Reverend Barry Lynn, Executive Director of Americans United for the Separation of Church and State, is a Christian. He happens also to be my hero. I value what he has done to protect the rights and freedoms of all Americans, believers and non-believers, even more so than I respect the “icons” of atheism like Dawkins, Hitchens and Harris, et al.
Sorry to say I have no breakthrough moment that made me a realist/atheist. I know how much Christians love to attribute being an atheist to something like: “If a Christian hurt you at some time, I’m sorry.” Or my other favorite Christian platitude: “Why are you angry at God?” Nope, sorry. No Christians hurt me, nor am I any
more angry at God than I am at Moby Dick or any other character of fiction.
I was always an avid reader. I guess my Jewish heritage — which places great value on learning and education — rubbed off on me, although I reject the absurd laws and rituals and the necessary supernaturalism inherent with Judaism. I always read a lot about history, science, ancient myths, philosophy, comparative religion. With reading comes questioning, knowledge, understanding…and reason.
Martin Luther summed it all up when he said: “Reason is the enemy of faith.” I’ve accepted reason over faith as the only reality since I was in my teens.
Tell me about your book, The Atheist Camel Chronicles.
I’m proud that in just two months my book has gone viral on the net, and been touted on major freethinker websites, and roundly received positive reviews on Amazon, and from bloggers internationally. It’s been in the top 10 to 40 atheist-themed books on Amazon since its publication in late June (out of 70,000 such books).
It looks like you used Amazon’s BookSurge as a publishing partner on the book. I get a lot of questions asking my opinion on self-publishing or going the agent/publisher route. Why did you make the decision to self-publish? Have you been pleased with BookSurge?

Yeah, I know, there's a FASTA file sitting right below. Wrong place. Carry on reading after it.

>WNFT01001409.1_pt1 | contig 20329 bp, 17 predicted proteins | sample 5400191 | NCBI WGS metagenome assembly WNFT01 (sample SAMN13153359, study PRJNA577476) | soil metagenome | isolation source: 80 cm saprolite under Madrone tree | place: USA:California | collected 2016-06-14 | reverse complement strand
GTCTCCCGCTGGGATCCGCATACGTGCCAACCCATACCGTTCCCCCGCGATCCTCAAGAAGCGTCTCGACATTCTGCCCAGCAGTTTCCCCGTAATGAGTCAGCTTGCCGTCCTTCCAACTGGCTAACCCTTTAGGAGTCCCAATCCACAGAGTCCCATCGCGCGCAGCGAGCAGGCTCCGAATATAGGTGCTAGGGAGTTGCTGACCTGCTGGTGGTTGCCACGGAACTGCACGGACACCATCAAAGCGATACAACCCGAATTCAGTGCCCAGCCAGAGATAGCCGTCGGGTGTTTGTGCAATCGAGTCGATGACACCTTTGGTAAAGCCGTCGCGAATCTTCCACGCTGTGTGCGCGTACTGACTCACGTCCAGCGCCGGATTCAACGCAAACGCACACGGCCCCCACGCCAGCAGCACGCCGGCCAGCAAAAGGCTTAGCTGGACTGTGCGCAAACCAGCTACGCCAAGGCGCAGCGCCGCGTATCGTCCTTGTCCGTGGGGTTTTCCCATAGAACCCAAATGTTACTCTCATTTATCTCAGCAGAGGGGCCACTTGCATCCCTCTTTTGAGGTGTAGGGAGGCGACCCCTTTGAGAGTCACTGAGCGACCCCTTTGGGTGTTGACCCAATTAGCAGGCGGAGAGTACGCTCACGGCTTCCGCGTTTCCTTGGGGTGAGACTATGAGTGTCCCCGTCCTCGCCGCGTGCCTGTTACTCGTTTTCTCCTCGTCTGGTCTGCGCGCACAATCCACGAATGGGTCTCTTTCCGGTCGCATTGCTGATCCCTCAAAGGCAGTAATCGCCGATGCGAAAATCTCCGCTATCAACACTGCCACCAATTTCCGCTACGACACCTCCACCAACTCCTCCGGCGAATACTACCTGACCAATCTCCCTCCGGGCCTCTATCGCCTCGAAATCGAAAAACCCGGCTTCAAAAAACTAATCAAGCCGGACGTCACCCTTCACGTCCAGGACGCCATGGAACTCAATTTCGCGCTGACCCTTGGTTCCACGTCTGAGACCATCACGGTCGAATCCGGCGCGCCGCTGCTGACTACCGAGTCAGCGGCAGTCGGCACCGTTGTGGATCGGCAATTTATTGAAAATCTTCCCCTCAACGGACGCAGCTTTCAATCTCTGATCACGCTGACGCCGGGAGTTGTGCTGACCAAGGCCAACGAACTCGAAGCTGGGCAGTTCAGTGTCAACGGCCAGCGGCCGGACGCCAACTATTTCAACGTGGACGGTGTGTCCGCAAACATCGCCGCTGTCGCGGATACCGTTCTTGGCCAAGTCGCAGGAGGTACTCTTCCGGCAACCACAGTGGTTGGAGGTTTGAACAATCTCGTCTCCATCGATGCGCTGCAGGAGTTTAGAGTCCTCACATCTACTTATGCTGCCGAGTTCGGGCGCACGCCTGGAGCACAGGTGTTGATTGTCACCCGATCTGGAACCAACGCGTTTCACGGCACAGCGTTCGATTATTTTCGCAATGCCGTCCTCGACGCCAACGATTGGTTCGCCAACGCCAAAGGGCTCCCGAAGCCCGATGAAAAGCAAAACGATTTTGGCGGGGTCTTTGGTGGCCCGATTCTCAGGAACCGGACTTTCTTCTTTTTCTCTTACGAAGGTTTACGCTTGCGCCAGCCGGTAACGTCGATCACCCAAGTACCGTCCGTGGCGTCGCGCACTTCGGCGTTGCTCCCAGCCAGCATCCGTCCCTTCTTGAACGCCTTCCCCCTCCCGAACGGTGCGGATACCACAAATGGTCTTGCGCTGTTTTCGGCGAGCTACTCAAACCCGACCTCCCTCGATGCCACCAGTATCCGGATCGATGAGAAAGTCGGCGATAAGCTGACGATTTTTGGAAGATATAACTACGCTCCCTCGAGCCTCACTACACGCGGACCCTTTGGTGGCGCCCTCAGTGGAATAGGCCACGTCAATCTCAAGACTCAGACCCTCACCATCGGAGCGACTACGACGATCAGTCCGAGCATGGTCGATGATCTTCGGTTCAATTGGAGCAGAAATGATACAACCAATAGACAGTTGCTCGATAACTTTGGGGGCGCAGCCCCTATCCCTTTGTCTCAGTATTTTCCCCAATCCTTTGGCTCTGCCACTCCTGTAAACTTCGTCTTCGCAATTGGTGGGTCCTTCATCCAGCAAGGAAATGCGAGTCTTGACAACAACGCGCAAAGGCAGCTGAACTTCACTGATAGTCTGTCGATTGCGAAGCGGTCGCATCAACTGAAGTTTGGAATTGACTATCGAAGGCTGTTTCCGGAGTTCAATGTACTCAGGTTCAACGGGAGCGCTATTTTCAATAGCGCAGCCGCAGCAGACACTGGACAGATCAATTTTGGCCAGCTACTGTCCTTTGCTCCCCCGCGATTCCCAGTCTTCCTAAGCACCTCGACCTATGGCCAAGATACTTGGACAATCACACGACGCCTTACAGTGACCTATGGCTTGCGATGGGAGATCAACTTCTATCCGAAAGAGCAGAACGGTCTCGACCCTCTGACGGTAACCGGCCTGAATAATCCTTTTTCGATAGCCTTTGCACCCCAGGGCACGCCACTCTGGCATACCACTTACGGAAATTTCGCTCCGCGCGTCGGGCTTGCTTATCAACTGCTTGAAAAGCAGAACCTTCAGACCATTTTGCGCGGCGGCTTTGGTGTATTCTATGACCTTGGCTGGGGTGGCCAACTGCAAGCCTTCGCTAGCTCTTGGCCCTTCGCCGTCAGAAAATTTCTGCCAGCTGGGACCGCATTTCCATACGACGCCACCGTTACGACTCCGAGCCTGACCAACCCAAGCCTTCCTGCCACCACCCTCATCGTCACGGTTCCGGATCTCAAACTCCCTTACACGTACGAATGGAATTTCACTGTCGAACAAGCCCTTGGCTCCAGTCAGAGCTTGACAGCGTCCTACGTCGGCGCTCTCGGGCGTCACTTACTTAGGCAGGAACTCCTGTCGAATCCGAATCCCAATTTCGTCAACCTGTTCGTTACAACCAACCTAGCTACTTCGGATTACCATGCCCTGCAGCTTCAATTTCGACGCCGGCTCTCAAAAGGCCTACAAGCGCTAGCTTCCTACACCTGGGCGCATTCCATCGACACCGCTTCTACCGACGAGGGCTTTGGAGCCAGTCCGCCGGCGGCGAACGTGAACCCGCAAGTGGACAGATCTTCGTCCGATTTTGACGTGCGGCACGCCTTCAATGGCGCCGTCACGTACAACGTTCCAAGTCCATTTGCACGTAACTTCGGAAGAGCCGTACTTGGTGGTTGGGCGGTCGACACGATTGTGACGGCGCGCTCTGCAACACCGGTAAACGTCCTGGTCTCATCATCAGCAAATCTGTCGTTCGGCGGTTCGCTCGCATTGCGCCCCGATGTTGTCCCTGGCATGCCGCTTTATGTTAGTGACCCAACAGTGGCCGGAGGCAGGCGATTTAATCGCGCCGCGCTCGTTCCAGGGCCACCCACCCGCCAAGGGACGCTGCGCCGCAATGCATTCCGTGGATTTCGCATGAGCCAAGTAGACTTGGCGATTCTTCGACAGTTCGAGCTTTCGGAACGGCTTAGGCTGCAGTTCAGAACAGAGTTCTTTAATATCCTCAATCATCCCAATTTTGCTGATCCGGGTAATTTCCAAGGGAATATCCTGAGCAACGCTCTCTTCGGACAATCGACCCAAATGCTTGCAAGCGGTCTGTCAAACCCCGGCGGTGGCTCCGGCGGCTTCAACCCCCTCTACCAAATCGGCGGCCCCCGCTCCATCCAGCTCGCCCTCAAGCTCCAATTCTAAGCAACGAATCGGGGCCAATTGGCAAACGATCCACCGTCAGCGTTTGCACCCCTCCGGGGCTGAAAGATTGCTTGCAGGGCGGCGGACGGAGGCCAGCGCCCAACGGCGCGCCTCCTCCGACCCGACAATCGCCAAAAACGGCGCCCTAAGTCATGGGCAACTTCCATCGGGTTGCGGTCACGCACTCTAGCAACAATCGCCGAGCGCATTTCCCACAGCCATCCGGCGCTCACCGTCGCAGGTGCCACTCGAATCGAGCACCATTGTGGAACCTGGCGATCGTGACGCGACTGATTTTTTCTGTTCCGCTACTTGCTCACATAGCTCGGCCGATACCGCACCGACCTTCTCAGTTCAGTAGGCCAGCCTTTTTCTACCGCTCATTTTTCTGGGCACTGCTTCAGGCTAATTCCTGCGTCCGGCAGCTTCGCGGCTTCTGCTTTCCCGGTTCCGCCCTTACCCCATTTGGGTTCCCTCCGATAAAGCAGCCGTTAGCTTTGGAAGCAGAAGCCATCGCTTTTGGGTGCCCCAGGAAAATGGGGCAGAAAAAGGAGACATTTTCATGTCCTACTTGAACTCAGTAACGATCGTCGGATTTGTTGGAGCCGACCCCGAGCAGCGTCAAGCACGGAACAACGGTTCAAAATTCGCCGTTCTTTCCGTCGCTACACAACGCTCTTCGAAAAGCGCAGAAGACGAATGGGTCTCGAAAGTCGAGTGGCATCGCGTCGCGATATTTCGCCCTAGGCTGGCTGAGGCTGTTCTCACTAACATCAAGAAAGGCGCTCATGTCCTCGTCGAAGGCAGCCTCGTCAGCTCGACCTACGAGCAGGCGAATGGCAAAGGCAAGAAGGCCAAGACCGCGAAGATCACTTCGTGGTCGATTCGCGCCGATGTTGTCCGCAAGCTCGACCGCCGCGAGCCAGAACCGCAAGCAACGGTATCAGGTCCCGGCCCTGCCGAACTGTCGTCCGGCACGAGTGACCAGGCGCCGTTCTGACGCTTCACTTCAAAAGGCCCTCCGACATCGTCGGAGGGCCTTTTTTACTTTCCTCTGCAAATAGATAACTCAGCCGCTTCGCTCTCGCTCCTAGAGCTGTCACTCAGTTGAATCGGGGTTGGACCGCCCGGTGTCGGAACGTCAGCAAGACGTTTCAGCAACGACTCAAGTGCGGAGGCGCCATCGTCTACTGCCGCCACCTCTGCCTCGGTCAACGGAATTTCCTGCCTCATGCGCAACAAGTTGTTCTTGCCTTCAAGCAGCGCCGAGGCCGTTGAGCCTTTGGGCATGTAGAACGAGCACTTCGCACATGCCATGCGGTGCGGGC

Well, I’m a first time author…totally unknown except to my blog followers. I hardly expected publishing houses to come rushing to an unknown and make an investment in me, especially for a niche market kind of book. My wife reminded me that John Grisham, and Beatrix Potter (of Peter Rabbit fame) — among other famous writers — had their first books self-published. It encouraged me to make the small investment. It’s paid off very well. I’d do it again and would encourage any first-time writer who has some confidence in the value of what they have to say to self-publish. My next book, which I’m planning for 2011, will likely be picked up by a publishing house based on the success of The Atheist Camel Chronicles.
BookSurge was great. Excellent team. They held my hand all the way through and met every time frame and commitment they made.
Your personal blog mentions that your “saintly and much put-upon wife of 39 years” is an Episcopalian. After 39 years, I’m guessing you two have a pretty solid marriage. How does that relationship work? Are there aspects of living with a believer that you find difficult? Or is it more challenging for her to live with a non-believer? How do you deal with those significant differences?
Actually, it’s never been an issue. Naturally, my outspoken views sometimes drive her crazy…but its not limited to religion. I’m outspoken on everything. She knows when to turn me off, and how to shut me up. After 39 years and having raised two grown sons together, I doubt we’ve discussed religion as it relates to our union more than ten times. While she was raised Episcopal, and calls herself that, she’s non-practicing. She’d probably classify herself as “Episcopal-agnostic,” truth be told.
Let’s stop here. Come back tomorrow for part 2 of the interview, in which we discuss Bart’s Eternal Earthbound Pets business, we debate the legitimacy of the service he offers, and he gives his opinion on what Christians are doing right.
A note about comments. Feel free to comment on anything the two of us discuss in this post (and tomorrow’s as well) but please keep it civil. I want this to be a friendly, honest discussion. Disagreement with either me or Bart is fine, but don’t be a jerk about it. Meanness will not be tolerated.